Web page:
Benefits of a Laminated Floor
Ever popular hardwood flooring has a competitor; laminated flooring has grabbed the attention of homeowners for several reasons. Appearance, durability, ease of maintenance, and cost are all very persuasive factors for homeowners considering a laminated floor installation:
- Appearance — like hardwood floor options, laminated wood floor is available in a wide variety of simulated wood types and colors. New technology allows for laminated wood flooring that rivals or exceeds real hardwood in attractiveness.
- Durability — laminate hardwood floor is manufactured in a process using melamine resins and aluminum oxide; bonded with high heat and extreme pressure. This process results in a finished surface that is much harder and durable than actual wood. Laminated floor surfaces are highly resistant to moisture, staining, and fading. Many manufacturers offer 10 to 25 year warranties.
- Ease of Maintenance — caring for laminated flooring is as easy as dry mopping or wiping with a damp cloth.
- Cost — laminated hardwood floor costs range from about $7 to $11 per square foot, installed. A basic hardwood floor runs about $10 to $13 per square foot; more for exotic choices and styles.
Hardwood Flooring or Laminate?
Other deciding factors may come into play when a homeowner is considering hardwood vs. laminate flooring:
- Installation — traditional hardwood floor installation is a rather labor-intensive complicated process, as it is nailed into place with a special nailing tool. Nails are driven at an angle into the groove side; getting the starter run properly installed can be tricky. Some substrates are not suitable for hardwood; such as concrete or particle board. On the other hand, laminate hardwood flooring floats on the substrate. Traditional laminate is assembled by snapping tongue and groove strips together using a small amount of glue in the groove. New innovations in laminate flooring are glueless; strips simply snap together.
- Finish — traditional unfinished hardwood flooring requires sanding, staining, and 5 to 7 applications of finish, such as polyurethane. Laminated hardwood flooring is pre-finished; ready for use at installation.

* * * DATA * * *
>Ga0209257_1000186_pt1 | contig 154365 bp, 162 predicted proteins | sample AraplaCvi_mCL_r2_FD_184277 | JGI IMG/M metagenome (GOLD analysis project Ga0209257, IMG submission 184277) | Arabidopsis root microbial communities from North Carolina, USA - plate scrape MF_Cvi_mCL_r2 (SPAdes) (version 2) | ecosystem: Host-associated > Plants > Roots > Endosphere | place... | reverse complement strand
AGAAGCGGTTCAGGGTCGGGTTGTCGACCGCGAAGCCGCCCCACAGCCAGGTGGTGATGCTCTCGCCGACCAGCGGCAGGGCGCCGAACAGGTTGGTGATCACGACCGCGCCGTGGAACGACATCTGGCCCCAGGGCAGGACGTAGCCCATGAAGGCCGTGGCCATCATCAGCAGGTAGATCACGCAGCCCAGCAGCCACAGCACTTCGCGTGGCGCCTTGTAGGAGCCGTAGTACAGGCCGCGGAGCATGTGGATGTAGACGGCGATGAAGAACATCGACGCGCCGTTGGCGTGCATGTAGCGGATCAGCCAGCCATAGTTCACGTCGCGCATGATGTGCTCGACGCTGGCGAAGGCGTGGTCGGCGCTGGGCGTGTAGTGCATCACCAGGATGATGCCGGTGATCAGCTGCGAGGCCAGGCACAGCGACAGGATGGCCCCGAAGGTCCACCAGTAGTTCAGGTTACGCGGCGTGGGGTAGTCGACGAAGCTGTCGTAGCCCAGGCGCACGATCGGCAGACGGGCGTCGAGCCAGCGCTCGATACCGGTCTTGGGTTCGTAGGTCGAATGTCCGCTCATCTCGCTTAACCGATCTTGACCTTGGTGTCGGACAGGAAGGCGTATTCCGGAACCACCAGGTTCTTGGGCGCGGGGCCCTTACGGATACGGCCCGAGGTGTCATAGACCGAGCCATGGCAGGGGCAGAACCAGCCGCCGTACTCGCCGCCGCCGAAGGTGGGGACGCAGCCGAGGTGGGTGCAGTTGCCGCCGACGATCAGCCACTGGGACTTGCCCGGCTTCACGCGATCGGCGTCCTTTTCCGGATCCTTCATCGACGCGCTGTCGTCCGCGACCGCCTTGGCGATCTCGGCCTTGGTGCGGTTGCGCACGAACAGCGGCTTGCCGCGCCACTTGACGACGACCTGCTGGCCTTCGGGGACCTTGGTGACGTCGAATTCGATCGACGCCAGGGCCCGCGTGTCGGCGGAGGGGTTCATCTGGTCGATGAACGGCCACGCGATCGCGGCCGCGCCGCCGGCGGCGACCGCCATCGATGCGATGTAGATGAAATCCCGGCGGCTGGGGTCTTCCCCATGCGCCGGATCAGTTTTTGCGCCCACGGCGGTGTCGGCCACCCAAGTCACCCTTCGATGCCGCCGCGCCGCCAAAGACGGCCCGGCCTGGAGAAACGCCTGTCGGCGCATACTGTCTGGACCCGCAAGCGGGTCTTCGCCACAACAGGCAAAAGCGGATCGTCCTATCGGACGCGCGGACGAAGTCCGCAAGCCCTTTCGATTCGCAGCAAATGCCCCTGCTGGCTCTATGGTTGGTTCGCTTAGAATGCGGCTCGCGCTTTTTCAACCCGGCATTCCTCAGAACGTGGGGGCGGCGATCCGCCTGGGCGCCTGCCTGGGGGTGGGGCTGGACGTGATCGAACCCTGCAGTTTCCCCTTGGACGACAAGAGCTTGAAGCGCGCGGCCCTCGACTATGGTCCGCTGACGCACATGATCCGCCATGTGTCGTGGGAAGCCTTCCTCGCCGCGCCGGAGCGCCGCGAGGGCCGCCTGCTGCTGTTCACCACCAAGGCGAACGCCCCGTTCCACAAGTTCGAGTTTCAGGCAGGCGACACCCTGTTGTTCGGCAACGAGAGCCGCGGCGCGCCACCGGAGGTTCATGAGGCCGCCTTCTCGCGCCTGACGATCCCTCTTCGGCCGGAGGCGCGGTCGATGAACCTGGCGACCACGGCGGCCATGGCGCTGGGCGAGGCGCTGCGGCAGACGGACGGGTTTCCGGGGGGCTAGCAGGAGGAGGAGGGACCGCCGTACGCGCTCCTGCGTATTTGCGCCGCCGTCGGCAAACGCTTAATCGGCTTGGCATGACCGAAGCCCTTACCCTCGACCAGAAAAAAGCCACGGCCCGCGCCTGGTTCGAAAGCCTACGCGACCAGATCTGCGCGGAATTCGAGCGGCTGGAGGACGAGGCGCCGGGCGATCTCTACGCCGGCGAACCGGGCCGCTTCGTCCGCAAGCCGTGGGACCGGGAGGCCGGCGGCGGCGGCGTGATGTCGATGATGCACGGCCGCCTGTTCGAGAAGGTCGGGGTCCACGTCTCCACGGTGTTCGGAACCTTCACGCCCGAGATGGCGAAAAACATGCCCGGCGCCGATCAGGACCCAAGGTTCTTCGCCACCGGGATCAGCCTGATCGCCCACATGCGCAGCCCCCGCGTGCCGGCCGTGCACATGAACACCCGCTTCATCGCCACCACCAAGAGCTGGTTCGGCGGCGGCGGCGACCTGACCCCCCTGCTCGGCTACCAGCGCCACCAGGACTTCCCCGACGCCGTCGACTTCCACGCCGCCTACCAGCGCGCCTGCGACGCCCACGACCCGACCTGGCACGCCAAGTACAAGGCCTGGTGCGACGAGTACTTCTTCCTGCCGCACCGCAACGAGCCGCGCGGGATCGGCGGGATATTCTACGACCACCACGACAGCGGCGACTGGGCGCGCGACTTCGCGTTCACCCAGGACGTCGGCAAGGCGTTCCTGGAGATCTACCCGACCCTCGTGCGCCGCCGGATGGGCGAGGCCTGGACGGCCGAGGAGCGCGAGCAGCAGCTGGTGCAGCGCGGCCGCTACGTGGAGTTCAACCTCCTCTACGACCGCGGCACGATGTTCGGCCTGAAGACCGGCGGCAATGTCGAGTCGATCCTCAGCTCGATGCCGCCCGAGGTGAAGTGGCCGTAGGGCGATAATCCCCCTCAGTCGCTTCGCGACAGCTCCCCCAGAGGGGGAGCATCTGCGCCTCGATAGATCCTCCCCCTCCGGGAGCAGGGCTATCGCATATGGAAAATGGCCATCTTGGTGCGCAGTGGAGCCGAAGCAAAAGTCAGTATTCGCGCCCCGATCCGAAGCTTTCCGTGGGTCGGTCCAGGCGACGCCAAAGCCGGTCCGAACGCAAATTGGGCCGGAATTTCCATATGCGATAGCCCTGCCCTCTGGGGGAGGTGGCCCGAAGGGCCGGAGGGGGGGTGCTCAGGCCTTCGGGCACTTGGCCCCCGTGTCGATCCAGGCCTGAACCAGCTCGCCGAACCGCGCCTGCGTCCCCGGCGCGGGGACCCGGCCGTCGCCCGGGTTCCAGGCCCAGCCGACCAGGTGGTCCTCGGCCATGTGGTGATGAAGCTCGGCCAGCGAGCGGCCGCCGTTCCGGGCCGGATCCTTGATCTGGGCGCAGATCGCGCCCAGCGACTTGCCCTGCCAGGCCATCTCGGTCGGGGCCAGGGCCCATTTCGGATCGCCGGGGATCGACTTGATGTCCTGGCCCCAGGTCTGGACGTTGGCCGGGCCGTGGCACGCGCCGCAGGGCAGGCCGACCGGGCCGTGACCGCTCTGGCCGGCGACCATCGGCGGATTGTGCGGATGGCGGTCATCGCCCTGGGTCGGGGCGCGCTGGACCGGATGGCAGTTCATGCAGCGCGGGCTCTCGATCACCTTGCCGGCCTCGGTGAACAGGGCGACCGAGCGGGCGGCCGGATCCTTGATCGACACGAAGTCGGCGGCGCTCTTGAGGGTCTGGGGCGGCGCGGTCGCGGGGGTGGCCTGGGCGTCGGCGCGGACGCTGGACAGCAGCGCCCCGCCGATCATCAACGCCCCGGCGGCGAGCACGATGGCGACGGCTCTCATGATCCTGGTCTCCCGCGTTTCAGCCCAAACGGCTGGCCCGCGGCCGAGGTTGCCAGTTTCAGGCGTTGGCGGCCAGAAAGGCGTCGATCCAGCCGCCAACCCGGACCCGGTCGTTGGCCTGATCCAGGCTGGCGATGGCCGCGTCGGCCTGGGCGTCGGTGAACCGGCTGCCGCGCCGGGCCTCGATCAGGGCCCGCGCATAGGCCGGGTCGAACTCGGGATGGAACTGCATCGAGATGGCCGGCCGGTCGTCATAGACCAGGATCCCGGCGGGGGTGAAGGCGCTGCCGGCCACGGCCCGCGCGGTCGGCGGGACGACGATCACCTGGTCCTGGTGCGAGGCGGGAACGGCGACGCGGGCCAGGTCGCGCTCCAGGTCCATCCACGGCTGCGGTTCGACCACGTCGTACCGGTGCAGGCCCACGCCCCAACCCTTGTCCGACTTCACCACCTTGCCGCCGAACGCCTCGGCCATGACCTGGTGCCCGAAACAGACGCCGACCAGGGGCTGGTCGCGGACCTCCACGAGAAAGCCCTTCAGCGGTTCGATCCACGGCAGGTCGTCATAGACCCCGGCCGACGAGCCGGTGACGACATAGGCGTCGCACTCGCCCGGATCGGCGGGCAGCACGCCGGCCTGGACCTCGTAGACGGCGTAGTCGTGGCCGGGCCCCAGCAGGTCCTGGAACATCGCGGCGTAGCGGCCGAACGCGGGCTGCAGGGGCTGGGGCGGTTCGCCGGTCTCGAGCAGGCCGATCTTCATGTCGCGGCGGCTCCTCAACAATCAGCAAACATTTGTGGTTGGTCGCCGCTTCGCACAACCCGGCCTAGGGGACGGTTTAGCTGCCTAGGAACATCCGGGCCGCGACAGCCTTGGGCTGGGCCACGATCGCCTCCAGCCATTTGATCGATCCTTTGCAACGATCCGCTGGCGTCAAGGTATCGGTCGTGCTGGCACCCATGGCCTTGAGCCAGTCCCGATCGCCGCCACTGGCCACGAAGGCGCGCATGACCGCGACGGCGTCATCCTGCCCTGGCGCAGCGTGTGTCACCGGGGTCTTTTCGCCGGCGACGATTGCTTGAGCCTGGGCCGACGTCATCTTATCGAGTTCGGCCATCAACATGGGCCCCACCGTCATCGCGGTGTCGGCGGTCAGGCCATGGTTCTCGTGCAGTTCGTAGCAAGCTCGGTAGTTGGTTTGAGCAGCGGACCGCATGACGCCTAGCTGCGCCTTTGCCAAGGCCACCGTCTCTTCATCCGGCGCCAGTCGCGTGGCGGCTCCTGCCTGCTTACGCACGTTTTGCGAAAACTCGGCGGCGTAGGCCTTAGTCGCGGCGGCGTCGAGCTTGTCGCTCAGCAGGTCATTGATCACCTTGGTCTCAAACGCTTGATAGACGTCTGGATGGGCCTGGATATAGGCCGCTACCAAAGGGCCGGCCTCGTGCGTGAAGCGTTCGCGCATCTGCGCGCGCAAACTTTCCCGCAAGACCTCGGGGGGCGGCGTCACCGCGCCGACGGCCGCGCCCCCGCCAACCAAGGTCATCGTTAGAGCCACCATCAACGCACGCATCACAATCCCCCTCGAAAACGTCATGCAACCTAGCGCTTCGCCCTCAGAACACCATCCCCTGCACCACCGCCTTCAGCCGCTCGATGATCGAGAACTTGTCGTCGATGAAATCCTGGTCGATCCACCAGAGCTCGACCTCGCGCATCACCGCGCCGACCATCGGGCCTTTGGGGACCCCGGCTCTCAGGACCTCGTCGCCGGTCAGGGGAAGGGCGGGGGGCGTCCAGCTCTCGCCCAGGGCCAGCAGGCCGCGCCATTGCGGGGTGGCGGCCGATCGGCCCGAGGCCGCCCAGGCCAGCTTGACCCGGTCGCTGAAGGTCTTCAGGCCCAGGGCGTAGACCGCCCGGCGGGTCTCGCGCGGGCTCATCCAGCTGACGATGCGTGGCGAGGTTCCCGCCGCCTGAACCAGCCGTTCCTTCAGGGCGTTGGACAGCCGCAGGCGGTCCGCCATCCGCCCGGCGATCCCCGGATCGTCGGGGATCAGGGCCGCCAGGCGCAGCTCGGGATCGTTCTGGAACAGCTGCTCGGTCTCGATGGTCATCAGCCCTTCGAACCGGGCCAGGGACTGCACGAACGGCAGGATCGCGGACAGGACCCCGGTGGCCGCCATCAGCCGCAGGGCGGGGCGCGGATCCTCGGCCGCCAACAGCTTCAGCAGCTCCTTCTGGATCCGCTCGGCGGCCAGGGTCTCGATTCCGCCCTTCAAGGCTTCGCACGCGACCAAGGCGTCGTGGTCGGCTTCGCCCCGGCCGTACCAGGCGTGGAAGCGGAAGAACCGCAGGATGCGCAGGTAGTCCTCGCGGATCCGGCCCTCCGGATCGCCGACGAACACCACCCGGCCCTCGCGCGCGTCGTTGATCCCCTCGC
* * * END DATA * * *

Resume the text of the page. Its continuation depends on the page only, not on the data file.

- Re-finishing — depending on volume of traffic, hardwood floor refinishing is necessary to restore luster and shine periodically; a lengthy time-consuming process. One further complicated when hardwood floor staining necessitates sanding to remove the stain. Not so with laminate flooring.
- Maintenance — traditional hardwood floor maintenance or hardwood floor cleaning involves extra care to help preserve the finish. Laminate flooring only requires wiping with a damp cloth; best done frequently to avoid scratching and dulling from particulate soils.
New Hardwood/Laminate Blends
New innovations in laminate / hardwood flooring integrate a top layer of actual hardwood onto a laminate core. Installed either as a glued floating installation or glueless snap-together. Since the top layer is actual hardwood, the finish is not as durable as melamine resin/aluminum oxide laminates. And cost can be considerable; especially for exotics.
How to Install Laminated Floor in Your Home
Proper preparation is the first step to successful installation of any floor covering; beginning with accurate measurements to determine the amount of flooring material required. For the average laminate flooring installation, allow at least 10% extra for unusable waste. Laminate comes in 3 to 8-inch widths, with a standard length of 48-inches; some waste is unavoidable.
Normal laminate installation has boards running the length of a room. However, some people prefer to have the boards parallel with outside light entering the room, such as through a large picture window.
Be sure to bring laminate flooring into the house at least 48-hours before installation. This allows the material to acclimate to the temperature and humidity inside the home; helping to prevent shifting after installation.